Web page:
Monday, December 14, 2009

A Frank Review of "The Singing Detective" (2003)

The Short Version? Warbling dick.
What Is It? Musical Drama.
Who Is In It? Iron Man, the Princess Pride, Martin Riggs, Joey Potter, Sally Jupiter, and more.
Should I See It? Maybe.

Dan Dark is a bad mystery writer and an ill-tempered patient hospitalized with crippling psoriatic arthropathy. Wracked with pain, Dark's mind drifts constantly; to his pulp detective fictions, his traumatic childhood, his wretched relationships with women, and an intermingling of same, often accompanied by music.

Robert Downey Jr. is his usual awesome self in the lead, necessary for making his belligerent paranoiac character remotely sympathetic, even while buried under latex casts of mottled skin. Robin Wright Penn struggles for the same empathy as Dark's much abused wife. Mel Gibson is virtually unrecognizable as Dark's wily psychiatrist, also immersed in latex, and proving he can successfully hide his Australian accent if he really tries. Carla Gugino once again plays a sexpot trafficking in rough trade, a career specialty. Alfre Woodard, Adrien Brody, Jeremy Northam, Saul Rubinek, Jon Polito and Katie Holmes lend stable if broad support, typically also playing off their familiar roles.

The Singing Detective is the American film version of a well-regarded BBC radio drama and mini-series that I'm completely unfamiliar with. Apparently, writer Dennis Potter took liberties with his own material for the translation, but everyone got pissed off and dismissed it as another cross-Atlantic Yankee fuck-up. It's actually a pretty decent, entirely watchable little flick with eccentricities likely to turn off a good many potential viewers. If you're into '40s film noir crime stories, that aspect is given short shrift in favor of psychobabble and metatext. If you enjoy the dark comedy, you'll be sitting through a lot of angsty medical and marriage drama. Even as an actors' showpiece, and there are some surprising performances here, the lip-synched musical numbers of '50s pop hits will turn you off. Get through all that, and there's still seriously coarse language and sexual situations, designed to antagonize and unnerve rather than amused and titillate. The movie is a hot mess, too convoluted to gloss over so much detail, and too intimate to play out over such a sprawling scape. Still, despite it all, it will entertain you if you let it.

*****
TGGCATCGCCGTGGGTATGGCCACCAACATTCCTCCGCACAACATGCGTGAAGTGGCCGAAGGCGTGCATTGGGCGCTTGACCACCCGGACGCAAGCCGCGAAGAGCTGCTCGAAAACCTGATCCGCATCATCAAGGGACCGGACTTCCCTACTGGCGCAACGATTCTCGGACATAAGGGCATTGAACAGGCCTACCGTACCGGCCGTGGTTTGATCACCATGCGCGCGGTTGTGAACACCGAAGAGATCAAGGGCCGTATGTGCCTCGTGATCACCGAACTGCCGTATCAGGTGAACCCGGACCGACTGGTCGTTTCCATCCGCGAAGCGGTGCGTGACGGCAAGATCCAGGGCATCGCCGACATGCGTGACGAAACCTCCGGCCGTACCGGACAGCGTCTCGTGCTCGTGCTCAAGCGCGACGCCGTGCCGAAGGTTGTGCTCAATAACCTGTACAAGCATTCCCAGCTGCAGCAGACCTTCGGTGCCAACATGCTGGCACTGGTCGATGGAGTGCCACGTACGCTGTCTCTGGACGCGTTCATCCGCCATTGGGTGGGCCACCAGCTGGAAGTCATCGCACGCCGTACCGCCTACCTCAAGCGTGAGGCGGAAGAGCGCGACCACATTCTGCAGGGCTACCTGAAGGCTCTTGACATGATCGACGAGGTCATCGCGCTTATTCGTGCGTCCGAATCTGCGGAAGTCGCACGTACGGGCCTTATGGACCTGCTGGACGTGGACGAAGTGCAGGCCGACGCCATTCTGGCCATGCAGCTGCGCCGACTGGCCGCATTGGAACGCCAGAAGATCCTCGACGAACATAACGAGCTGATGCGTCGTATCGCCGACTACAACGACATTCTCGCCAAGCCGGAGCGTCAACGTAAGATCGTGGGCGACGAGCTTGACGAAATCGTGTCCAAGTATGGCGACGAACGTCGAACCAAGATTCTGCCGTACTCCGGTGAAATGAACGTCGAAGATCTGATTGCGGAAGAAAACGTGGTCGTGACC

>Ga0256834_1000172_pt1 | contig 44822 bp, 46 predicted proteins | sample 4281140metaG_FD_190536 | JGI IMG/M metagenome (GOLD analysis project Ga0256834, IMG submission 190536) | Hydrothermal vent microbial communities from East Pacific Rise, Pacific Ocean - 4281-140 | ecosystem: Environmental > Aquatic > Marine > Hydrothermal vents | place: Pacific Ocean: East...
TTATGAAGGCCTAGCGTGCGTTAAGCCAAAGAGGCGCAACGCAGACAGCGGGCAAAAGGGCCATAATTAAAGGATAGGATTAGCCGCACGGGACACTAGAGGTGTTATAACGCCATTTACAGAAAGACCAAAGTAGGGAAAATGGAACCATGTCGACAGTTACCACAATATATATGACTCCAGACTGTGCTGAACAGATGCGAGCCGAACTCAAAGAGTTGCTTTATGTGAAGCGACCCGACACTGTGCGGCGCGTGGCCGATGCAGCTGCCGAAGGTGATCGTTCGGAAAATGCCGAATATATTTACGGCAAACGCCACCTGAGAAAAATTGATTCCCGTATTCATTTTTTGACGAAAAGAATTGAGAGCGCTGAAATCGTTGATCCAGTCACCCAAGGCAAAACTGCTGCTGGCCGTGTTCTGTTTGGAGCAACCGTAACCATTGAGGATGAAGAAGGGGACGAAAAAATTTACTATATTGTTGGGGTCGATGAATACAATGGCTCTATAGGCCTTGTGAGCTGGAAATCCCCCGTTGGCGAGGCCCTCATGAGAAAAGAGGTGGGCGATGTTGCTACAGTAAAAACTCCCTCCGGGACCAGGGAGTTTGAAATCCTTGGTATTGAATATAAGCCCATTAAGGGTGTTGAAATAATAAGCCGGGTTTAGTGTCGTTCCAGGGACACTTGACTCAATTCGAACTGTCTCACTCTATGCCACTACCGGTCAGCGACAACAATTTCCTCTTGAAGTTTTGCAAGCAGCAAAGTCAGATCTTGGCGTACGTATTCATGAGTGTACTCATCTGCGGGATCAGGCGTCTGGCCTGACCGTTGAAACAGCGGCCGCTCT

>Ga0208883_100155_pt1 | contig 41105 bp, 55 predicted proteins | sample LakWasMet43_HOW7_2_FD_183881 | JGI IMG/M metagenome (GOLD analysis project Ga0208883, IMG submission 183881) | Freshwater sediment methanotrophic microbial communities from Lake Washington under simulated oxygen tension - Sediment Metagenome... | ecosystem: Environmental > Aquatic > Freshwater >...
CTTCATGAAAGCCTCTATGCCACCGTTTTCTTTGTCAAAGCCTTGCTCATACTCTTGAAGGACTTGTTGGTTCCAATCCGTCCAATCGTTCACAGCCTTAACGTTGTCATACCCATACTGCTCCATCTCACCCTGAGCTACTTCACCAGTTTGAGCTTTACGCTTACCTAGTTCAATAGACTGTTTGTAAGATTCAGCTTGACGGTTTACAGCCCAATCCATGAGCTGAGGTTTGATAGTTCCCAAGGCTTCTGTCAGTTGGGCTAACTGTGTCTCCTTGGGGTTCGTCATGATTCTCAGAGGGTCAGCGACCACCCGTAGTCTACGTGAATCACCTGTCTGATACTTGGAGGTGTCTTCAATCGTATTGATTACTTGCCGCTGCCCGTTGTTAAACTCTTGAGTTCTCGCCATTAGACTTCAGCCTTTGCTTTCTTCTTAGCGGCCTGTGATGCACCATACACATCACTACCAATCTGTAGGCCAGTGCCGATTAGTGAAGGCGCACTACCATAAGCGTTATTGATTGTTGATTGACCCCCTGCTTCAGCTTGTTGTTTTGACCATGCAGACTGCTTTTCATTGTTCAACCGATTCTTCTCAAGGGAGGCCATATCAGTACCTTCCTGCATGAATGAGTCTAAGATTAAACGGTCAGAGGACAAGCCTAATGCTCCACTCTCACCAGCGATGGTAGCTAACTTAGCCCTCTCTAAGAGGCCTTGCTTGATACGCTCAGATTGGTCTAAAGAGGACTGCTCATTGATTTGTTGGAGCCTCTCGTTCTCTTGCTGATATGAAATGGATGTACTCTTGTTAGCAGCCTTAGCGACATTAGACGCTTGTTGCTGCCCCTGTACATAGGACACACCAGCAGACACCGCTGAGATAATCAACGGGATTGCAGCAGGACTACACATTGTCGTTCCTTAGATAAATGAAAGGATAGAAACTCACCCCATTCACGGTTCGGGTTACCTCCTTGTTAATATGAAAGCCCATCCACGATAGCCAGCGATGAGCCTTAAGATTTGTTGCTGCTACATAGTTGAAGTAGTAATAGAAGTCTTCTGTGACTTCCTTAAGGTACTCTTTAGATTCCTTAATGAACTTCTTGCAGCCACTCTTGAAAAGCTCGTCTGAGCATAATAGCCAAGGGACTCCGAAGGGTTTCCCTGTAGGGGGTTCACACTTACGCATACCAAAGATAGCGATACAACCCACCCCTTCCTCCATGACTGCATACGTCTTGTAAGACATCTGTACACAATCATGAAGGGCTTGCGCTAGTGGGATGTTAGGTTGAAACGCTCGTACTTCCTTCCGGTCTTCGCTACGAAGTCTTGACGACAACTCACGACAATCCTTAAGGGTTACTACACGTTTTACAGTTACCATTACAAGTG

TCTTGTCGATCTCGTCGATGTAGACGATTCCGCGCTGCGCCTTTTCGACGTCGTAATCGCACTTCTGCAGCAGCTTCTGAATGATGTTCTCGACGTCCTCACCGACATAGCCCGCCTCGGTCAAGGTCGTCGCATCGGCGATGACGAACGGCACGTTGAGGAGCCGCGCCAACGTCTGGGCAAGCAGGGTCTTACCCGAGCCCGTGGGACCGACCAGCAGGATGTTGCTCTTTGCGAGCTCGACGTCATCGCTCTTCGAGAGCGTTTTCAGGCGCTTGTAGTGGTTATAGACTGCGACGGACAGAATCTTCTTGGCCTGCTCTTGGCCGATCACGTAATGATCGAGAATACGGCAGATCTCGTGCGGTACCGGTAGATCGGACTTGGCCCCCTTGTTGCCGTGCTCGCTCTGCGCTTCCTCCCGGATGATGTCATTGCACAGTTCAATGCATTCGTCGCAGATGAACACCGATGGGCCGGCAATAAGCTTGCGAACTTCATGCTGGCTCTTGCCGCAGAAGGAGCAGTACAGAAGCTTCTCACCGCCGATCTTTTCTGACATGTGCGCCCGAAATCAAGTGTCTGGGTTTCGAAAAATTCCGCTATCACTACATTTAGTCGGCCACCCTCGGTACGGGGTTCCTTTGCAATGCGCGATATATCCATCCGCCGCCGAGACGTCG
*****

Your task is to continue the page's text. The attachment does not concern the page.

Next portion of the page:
• Commentary by Director Keith Gordon: Fun fact- He co-starred with Downey Jr. as Rodney Dangerfield's son in Back to School. Gordon seemed devoted to the integrity of Potter's vision, while constantly using Potter's adaptation license to apologize for offending purists to the original series. It's a passionate track from a director with plenty to say about his production, including much needed kind words for producer Gibson.

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